Joyfully Sacrificing Reason

sacrificial_lamb1People sacrifice their rationality in focused areas of their lives so they can obtain some benefit — but this all happens subconsciously.  You sacrifice rationality to obtain or maintain something of value: a lover, a community, a job, your life, friends, or even happiness.  If we accuse others of just being “plain stupid” when they are make this sacrifice, we show our lack of understanding of how the mind works.

The principle of sacrifice fills our literature, movies and actions.  When playing Chess (though WeiQi is a superior game), a player who does not understand sacrifice is handicapped.  All of us, and I mean “all“,  sacrifice reason daily.  And we sacrifice her not because we are stupid, but because we are a Temple built for sacrifice.  The human mind has many modules the vie for dominance over any problem presented to it.   Reason is but one of these modules (OK, it is a huge cluster of modules, but let me keep the analogy simple).  We have lots of conflicting modules that compete to add their output to our sensory and cognitive inputs.   This is why we experience visual hallucinations, moral confusion and, I contend, religion in otherwise intelligent people.  I would wager that the reason module, which will always be under-skilled, will often deserve to be sacrificed to allow the other modules to make the better decision.  Sometimes out minds know what we want better than our reason.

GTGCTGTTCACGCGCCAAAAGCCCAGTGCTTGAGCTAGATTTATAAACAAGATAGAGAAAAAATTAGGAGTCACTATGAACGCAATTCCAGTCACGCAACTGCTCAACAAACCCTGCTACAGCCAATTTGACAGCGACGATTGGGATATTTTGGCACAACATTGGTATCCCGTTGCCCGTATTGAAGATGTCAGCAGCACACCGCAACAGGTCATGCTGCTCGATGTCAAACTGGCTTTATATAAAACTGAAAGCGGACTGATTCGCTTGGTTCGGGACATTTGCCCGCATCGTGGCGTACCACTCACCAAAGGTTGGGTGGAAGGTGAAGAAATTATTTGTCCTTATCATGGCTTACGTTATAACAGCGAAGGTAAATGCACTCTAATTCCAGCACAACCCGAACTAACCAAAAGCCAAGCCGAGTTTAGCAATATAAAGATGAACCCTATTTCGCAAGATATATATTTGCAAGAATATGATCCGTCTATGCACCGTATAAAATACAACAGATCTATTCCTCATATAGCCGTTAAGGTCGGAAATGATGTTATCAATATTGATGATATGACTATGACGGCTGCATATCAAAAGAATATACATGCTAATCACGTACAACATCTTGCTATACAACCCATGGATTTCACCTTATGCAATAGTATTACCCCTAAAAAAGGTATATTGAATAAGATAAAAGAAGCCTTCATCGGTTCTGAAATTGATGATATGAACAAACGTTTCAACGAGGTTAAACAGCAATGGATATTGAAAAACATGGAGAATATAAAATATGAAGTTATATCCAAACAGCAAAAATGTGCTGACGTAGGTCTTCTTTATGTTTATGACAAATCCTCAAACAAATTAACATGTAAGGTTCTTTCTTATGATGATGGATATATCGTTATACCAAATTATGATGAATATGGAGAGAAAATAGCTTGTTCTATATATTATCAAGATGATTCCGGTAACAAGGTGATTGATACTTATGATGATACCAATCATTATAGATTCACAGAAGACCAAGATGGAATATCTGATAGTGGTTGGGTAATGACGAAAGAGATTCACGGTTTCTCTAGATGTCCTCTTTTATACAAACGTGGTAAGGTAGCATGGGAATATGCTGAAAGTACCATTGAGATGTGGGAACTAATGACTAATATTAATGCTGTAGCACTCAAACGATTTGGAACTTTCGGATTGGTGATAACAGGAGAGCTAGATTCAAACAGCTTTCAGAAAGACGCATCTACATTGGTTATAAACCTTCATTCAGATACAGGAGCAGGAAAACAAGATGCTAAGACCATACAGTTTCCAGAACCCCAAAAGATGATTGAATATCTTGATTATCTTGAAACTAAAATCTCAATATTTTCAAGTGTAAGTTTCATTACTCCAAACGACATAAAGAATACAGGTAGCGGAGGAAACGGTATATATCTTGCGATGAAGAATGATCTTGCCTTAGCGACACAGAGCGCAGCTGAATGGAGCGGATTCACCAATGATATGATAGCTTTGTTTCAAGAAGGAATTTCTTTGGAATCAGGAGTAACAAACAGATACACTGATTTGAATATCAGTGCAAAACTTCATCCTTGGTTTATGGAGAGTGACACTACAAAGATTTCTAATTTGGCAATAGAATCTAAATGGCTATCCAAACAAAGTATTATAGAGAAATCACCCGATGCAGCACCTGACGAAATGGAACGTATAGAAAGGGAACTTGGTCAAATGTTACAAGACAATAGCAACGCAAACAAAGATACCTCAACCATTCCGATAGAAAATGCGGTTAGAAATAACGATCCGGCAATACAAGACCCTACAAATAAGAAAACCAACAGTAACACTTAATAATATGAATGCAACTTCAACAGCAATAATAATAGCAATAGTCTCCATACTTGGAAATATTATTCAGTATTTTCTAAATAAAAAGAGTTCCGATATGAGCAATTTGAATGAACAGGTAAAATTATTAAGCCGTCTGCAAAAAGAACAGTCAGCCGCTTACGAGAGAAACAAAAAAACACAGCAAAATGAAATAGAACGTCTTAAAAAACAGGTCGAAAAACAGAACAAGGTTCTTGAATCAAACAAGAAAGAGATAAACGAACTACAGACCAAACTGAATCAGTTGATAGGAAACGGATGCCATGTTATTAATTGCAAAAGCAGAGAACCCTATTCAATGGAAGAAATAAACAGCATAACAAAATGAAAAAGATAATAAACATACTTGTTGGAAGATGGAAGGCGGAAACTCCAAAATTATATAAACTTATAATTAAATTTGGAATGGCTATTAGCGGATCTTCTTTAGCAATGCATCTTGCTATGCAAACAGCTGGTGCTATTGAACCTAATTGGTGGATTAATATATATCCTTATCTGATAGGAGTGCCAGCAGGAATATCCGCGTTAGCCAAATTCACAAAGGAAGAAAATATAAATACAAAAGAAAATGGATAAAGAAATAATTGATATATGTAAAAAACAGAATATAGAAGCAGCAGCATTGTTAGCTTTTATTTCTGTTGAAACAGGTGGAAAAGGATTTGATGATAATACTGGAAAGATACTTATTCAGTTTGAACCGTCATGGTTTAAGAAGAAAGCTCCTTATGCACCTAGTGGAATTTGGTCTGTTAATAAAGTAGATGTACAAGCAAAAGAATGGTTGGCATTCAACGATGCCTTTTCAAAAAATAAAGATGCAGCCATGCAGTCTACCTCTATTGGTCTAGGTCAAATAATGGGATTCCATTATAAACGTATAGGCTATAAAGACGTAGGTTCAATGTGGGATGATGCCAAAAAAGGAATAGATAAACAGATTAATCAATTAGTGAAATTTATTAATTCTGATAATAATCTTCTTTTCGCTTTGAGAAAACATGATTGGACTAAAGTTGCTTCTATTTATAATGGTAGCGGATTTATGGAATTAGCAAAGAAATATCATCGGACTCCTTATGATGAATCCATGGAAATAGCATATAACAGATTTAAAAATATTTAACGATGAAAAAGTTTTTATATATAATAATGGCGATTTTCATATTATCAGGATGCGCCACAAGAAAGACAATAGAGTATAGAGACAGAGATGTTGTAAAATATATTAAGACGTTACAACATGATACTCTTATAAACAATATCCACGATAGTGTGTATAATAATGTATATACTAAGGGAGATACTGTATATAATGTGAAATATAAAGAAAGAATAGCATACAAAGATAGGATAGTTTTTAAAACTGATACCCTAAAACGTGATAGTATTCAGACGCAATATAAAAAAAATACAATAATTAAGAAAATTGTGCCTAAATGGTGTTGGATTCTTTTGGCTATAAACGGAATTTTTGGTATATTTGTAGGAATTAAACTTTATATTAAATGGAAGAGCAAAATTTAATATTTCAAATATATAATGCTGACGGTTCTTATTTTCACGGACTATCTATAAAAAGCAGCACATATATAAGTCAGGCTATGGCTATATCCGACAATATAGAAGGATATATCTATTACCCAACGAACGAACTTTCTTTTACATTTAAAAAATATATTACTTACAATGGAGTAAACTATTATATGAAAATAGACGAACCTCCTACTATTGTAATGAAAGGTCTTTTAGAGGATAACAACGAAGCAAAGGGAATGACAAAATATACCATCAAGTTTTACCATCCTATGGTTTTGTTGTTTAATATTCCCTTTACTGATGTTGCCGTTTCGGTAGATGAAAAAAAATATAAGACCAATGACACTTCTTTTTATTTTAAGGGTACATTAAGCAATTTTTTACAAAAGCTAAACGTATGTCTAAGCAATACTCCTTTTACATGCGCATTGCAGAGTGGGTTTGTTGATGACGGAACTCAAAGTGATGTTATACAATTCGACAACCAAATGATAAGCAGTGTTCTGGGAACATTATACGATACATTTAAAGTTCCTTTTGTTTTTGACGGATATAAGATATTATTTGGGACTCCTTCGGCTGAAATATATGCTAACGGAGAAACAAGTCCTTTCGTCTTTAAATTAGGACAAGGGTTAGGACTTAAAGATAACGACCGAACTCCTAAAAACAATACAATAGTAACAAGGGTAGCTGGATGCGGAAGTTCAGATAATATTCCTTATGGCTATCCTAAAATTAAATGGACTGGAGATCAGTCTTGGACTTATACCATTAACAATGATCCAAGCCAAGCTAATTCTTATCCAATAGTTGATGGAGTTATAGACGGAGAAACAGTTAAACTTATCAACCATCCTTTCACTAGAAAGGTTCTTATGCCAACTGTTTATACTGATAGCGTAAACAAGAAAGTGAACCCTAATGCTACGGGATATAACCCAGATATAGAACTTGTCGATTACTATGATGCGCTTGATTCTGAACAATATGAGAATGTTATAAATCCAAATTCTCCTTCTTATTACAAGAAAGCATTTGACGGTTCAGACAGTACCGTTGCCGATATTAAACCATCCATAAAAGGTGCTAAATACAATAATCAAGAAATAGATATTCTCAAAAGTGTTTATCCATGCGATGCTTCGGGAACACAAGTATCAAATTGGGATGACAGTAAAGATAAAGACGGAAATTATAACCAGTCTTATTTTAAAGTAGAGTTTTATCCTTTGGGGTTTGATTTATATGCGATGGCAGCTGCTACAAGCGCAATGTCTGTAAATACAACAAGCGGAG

Caveat: I believe reason should be trained and valued.  But I also believe part reason should be used to better understand how the mind works and why we do what we do.  But as the cartoon shows, often it is important to understand that the sacrifice is unnecessary and better options are available.  Ah, the chore of being human!

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5 Comments

Filed under Cognitive Science, Consciousness, Philosophy & Religion

5 responses to “Joyfully Sacrificing Reason

  1. Good post, and makes sense. It’s always helpful to be able to think through (reason), why we think things, so we have an answer to the “god of the gaps” arguments.

    “I would wager that the reason module, which will always be under-skilled, will often deserve to be sacrificed to allow the other modules to make the better decision. “

    Sometimes to make a better decision, but perhaps also sometimes sacrificed to allow the other modules to make the decision quicker? We don’t always have the luxury of taking the time to be careful in making a well-reasoned decision, even though the quicker decision may turn out to be ill-advised in the long run. Like, what happens to the methodical decision maker when the tiger attacks?

  2. @atimetorend: thank you — yes I agree !

  3. Hehe… “Wouldn’t you rather have a nice wool sweater?”

    I live in a desert, stupid!

  4. kategladstone

    Re:
    “I would wager that the reason module, which will always be under-skilled, will often deserve to be sacrificed to allow the other modules to make the better decision. ” —
    How do you make that decision to sacrifice reason — with the reason module, or without it?

  5. @ Kate Gladstone,

    Thanx for popping in — curious how you found this post.

    But to answer your question:

    The brain makes that decision. Most often the person is not aware of the decision process the brain makes, and indeed the brain even offers post-hoc rationalizations for the person to use to explain these decisions so as to pretend that some ONE-THING (the person), actually did the decision making, whereas the picture is much more complex than that.

    I wager that my explanation is not clear, but that is because it is short hand for all information you can find in my posts here which explain my perspective using the image of “Many Selves”.

    I hope you are following the comments so that my reply reaches you. And BTW, my son could use some of your handwriting repair!

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